Jack and Spike Show: Seattle is no longer the most progressive city

Nov 9, 2023, 10:00 AM | Updated: 10:45 am

seattle election...

A ballot drop box on a street corner. (Photo courtesy of KIRO 7)

(Photo courtesy of KIRO 7)

In Seattle’s 2023 election, moderate and business-friendly candidates have outperformed their progressive-leaning opponents in the first drop of ballots. Three city council incumbents — Tammy Morales, Dan Strauss and Andrew Lewis — trail their respective challengers.

“So, Seattle is no longer the most progressive city,” Jack Stine, co-host of The Jack and Spike Show on KIRO 97.3 FM. “About six months ago, I told you my theory on how these elections were going to turn out. In political systems, they tend to swing one way, then there is a reaction, and then they tend to swing back the other way. And everybody said, ‘That’s never going to happen in Seattle. That’s never going to happen in King County.'”

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According to the most recent vote count, Tammy Morales trails Tanya Woo in District 2 by a margin of 8.6 points. Dan Strauss is just 1 point behind Pete Hanning, and Andrew Lewis has fallen behind Bob Kettle by more than 11 points.

“But just to remind people, crime is the biggest motivator for people to get out and vote and vote for somebody who they might not usually vote for,” Stine added. “You can take the most lefty of lefty progressive people, and then they have one too many catalytic converters stolen from them…”

With Kshama Sawant, the longest-tenured council member, leaving the city council in favor of starting a new political party — Workers Strike Back — Joy Hollingsworth has taken an 15-point lead over her challenger, Alex Hudson, in District 3.

“Hollingsworth seemed a lot more confident to me in her positions about graffiti and about leaf blowers and about crime,” Stine said when evaluating the District 3 race.

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For the race to represent District 1, Rob Saka has close to an 18-point lead over Maren Costa, a progressive-leaning candidate.

“Lisa Herbold is likely going to be replaced by Rob Saka, who’s a centrist attorney,” Stine said. “Basically what you have is a bunch of moderates who are coming in and they’re saying, ‘Listen, I want to have a safe neighborhood. That is my priority.’ I think four out of the five who were backed by Mayor Harrell are pretty much in the city council.”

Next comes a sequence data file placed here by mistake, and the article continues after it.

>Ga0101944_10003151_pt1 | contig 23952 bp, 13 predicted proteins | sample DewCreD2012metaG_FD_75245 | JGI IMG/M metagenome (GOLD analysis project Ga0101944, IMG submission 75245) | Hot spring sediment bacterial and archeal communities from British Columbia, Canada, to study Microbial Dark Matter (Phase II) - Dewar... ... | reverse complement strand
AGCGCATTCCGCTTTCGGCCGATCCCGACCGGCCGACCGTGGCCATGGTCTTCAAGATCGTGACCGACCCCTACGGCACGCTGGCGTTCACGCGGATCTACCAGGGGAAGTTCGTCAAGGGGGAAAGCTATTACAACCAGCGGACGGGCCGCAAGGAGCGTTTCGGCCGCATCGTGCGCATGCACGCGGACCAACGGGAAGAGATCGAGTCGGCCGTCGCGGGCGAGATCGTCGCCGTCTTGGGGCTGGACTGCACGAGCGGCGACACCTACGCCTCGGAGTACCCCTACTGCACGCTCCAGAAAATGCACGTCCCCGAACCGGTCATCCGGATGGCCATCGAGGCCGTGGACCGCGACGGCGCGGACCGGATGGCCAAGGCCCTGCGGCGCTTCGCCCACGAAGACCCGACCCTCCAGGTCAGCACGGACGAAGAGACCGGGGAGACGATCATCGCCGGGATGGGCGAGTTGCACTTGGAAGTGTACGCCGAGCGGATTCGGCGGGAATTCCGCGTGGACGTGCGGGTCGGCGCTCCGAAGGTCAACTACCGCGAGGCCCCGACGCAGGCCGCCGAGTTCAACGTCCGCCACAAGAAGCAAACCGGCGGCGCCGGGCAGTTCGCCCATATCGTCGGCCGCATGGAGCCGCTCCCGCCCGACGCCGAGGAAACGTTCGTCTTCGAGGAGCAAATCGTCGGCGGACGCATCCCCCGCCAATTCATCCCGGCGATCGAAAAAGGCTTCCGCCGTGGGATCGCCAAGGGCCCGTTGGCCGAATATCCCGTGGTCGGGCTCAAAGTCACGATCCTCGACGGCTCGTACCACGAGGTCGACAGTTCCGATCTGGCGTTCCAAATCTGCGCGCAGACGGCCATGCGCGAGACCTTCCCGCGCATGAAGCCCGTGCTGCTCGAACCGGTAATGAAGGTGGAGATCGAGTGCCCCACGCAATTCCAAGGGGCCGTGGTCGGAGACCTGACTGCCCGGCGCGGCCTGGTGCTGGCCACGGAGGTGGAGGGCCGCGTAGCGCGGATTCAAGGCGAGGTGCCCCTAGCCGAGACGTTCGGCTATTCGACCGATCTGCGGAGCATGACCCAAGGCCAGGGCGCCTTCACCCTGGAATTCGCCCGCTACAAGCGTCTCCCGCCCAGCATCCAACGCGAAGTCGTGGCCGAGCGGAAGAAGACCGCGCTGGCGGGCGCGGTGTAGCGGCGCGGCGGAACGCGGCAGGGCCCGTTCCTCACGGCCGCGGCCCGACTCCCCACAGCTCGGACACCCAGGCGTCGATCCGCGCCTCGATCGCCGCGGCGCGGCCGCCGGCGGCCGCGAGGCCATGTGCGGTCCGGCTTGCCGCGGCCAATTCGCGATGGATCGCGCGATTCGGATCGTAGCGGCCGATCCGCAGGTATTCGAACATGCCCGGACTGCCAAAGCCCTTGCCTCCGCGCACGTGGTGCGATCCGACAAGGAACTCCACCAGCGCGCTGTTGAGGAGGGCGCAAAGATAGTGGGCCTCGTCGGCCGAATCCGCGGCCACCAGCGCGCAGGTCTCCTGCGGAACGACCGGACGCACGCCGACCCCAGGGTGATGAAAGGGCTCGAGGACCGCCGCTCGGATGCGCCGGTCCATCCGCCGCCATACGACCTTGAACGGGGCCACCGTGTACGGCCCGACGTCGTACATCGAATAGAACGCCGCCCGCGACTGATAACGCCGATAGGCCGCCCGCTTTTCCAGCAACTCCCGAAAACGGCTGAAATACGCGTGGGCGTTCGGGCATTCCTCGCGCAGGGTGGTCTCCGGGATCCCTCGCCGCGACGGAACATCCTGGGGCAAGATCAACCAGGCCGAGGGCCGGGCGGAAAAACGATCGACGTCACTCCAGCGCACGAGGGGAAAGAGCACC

Hollingsworth was the first candidate in this race to receive an endorsement from Mayor Bruce Harrell.

Harrell has found himself at odds with the city council since he first became mayor in 2021. Last year, according to The Jason Rantz Show on KTTH 770 AM, while explaining to the Seattle Police Department (SPD) officers about his unhappiness with the homelessness crisis in the city, he took aim at groups that the city funds and some council members.

“Some of the same people that were talking about defunding are now saying, ‘Well, we understand that we have to be aligned with the Harrell administration,'” Harrell told officers last year, according to The Jason Rantz Show. “They still take shots at me on my homelessness strategy, because I, quite frankly, I don’t think anyone has a right to sleep in a public space. I don’t think anyone has a right to sleep on a sidewalk and I don’t think anyone has the right to sleep in the park.”

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“I don’t want to see Seattle ending up like San Francisco. I read that (phrase) over and over, I must have read it two or three dozen times last night,” Stine said. “And they say to themselves, I can’t let this place end up like that place because you’ve heard me say it before, I will not go into these places.”

Ballots will continue to be counted and certified several weeks after Election Day, find all election results at the top of our homepage.

Listen to the Jack and Spike Show weekdays from 12-3 p.m. on KIRO Newsradio 97.3 FM. Subscribe to the podcast here.

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